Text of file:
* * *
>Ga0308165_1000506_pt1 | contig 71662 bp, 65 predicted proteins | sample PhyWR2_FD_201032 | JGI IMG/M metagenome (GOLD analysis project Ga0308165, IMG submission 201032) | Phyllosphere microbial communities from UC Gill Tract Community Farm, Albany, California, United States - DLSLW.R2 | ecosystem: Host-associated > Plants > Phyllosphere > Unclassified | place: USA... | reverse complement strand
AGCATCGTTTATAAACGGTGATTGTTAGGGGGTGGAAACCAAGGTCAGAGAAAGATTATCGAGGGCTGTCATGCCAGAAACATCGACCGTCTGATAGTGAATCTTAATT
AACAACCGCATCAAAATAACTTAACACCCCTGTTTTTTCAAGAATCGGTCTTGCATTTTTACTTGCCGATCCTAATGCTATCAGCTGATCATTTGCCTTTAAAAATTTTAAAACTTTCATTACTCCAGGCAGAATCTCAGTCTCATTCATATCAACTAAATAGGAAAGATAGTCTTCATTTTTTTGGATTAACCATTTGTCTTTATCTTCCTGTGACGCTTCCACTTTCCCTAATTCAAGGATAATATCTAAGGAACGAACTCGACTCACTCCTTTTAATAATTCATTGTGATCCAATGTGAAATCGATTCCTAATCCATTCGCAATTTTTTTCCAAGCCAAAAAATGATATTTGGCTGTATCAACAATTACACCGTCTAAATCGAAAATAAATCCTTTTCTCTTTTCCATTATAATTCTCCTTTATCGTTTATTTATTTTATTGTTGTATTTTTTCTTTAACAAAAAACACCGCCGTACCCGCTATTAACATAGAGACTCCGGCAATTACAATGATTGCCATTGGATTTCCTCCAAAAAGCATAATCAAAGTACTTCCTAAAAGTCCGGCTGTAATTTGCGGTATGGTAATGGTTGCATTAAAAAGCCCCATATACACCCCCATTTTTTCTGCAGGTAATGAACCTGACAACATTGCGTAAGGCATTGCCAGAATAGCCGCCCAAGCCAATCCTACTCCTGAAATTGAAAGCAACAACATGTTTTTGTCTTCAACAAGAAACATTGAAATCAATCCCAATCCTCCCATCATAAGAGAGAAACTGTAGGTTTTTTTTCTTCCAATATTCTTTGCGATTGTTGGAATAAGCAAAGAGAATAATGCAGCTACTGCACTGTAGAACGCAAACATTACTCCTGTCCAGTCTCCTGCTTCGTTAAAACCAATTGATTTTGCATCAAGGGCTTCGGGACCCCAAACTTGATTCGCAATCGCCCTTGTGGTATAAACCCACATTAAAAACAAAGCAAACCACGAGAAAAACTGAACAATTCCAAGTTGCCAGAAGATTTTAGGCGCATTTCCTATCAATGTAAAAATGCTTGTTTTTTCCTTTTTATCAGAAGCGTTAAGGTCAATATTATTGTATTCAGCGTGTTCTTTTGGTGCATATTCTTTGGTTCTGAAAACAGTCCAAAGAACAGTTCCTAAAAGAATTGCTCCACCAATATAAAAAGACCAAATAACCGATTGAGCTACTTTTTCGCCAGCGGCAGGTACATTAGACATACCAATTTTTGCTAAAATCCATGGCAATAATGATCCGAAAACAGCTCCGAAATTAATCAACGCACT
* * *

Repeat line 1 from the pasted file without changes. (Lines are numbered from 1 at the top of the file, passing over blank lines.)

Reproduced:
>Ga0308165_1000506_pt1 | contig 71662 bp, 65 predicted proteins | sample PhyWR2_FD_201032 | JGI IMG/M metagenome (GOLD analysis project Ga0308165, IMG submission 201032) | Phyllosphere microbial communities from UC Gill Tract Community Farm, Albany, California, United States - DLSLW.R2 | ecosystem: Host-associated > Plants > Phyllosphere > Unclassified | place: USA... | reverse complement strand